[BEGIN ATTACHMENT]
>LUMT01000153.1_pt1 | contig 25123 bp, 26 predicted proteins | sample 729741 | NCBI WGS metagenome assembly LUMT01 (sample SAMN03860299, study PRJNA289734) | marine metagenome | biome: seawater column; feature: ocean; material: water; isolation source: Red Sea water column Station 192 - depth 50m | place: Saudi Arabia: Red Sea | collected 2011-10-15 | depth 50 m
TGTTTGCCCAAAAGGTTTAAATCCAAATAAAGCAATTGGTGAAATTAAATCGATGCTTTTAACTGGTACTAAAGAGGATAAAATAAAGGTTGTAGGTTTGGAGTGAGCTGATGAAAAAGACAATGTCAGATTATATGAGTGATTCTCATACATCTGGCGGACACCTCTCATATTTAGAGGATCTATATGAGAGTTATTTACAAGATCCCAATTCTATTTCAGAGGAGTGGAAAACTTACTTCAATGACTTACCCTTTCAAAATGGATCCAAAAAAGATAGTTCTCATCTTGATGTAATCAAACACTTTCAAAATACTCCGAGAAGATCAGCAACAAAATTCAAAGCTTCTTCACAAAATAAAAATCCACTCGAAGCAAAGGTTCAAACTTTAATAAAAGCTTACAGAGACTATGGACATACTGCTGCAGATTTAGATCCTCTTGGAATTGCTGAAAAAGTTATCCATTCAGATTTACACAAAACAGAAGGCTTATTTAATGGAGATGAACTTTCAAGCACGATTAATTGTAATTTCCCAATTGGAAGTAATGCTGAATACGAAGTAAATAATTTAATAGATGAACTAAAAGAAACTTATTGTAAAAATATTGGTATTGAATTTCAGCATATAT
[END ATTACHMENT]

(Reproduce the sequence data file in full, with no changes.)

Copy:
>LUMT01000153.1_pt1 | contig 25123 bp, 26 predicted proteins | sample 729741 | NCBI WGS metagenome assembly LUMT01 (sample SAMN03860299, study PRJNA289734) | marine metagenome | biome: seawater column; feature: ocean; material: water; isolation source: Red Sea water column Station 192 - depth 50m | place: Saudi Arabia: Red Sea | collected 2011-10-15 | depth 50 m
TGTTTGCCCAAAAGGTTTAAATCCAAATAAAGCAATTGGTGAAATTAAATCGATGCTTTTAACTGGTACTAAAGAGGATAAAATAAAGGTTGTAGGTTTGGAGTGAGCTGATGAAAAAGACAATGTCAGATTATATGAGTGATTCTCATACATCTGGCGGACACCTCTCATATTTAGAGGATCTATATGAGAGTTATTTACAAGATCCCAATTCTATTTCAGAGGAGTGGAAAACTTACTTCAATGACTTACCCTTTCAAAATGGATCCAAAAAAGATAGTTCTCATCTTGATGTAATCAAACACTTTCAAAATACTCCGAGAAGATCAGCAACAAAATTCAAAGCTTCTTCACAAAATAAAAATCCACTCGAAGCAAAGGTTCAAACTTTAATAAAAGCTTACAGAGACTATGGACATACTGCTGCAGATTTAGATCCTCTTGGAATTGCTGAAAAAGTTATCCATTCAGATTTACACAAAACAGAAGGCTTATTTAATGGAGATGAACTTTCAAGCACGATTAATTGTAATTTCCCAATTGGAAGTAATGCTGAATACGAAGTAAATAATTTAATAGATGAACTAAAAGAAACTTATTGTAAAAATATTGGTATTGAATTTCAGCATATAT